Boris Johnson urges the public to join national clap for Captain Sir Tom Moore

The Prime Minister has urged the public to join in the show of appreciation for Sir Tom at 6pm tonight, Wednesday, February 3 after the 100-year-old veteran died following a positive case of covid.

Wednesday, 3rd February 2021, 2:46 pm
Captain Sir Tom Moore died in hospital after testing positive for Covid-19. Photo: PA.

Captain Sir Tom Moore’s memory is to be marked with a national clap tonight at 6pm, as tributes continue to be paid to a veteran hailed as having dedicated his life to serving others.

Boris Johnson is urging the public to pay their respects for the 100-year-old as well as health workers on Wednesday evening.

Sir Tom died on Tuesday after testing positive for Covid-19 – his death prompted reaction from around the world and charities have vowed his legacy will live on “for years and years.”

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Sir Tom set out to raise £1,000 for NHS Charities Together by walking 100 laps of his garden before his 100th birthday last April – but his efforts struck a chord with the nation and donations flooded in.

The House of Commons held a silent tribute for Sir Tom ahead of Prime Minister’s Questions, and Mr Johnson told MPs the centenarian had dedicated his life to serving others.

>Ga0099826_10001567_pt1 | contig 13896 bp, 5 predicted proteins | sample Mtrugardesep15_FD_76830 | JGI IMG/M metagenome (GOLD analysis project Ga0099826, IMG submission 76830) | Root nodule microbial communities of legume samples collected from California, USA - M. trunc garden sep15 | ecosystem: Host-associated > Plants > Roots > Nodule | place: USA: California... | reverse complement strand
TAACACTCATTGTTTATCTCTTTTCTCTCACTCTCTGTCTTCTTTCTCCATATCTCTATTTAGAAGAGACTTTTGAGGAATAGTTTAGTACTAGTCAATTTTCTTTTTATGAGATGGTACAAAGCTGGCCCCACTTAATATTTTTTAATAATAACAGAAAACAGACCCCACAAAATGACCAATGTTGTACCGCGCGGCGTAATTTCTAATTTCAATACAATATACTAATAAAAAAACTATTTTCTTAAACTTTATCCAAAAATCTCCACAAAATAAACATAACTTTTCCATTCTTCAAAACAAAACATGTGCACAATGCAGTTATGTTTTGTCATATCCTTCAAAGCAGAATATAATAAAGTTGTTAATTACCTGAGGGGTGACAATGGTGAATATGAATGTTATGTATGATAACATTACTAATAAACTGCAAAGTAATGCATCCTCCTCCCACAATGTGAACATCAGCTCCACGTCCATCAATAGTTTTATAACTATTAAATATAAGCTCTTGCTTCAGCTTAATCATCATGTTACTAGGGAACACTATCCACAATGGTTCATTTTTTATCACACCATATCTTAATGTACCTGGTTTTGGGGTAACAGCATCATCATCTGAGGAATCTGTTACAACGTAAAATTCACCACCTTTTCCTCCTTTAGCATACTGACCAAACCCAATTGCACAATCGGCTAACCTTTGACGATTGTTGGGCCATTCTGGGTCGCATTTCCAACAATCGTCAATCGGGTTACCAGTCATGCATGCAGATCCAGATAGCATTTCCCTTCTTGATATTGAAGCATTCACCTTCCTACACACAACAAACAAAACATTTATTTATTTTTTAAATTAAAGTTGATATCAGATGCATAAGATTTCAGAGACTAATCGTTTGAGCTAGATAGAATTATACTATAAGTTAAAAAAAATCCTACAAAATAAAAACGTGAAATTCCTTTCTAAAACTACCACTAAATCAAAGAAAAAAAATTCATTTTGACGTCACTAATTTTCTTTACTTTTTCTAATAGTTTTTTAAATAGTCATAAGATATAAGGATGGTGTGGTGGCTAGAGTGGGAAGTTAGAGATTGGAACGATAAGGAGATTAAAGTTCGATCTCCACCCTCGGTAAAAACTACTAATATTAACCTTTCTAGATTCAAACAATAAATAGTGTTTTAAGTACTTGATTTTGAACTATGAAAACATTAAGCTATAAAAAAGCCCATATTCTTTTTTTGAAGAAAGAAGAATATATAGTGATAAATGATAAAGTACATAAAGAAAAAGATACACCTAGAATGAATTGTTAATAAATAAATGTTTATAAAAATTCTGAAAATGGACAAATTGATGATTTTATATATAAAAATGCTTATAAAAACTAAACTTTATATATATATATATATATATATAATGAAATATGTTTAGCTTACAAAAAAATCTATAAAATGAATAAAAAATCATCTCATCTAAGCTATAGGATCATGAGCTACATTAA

The Prime Minister said: “We all now have the opportunity to show our appreciation for him and all that he stood for and believed in.

“That is why I encourage everyone to join in a national clap for Captain Tom and all those health workers for whom he raised money at 6pm this evening.”

Following his death, Sir Tom’s family said the last year of his life was “nothing short of remarkable”, and that he had “experienced things he’d only ever dreamed of”.

In acknowledgement of his fundraising, he was knighted by the Queen during a unique ceremony at Windsor Castle last summer.

Health Secretary Matt Hancock said Captain Tom’s contribution of raising more than £32 million for the NHS during the first coronavirus lockdown will be formally marked.

When asked whether a statue might be built, Mr Hancock said “in possibly his home town or where he was born or in London.”

Adding: “Yes, I do think that we should find a way, at the right time, to honour the contribution that he made to the NHS and he was an inspiration to so many people.”

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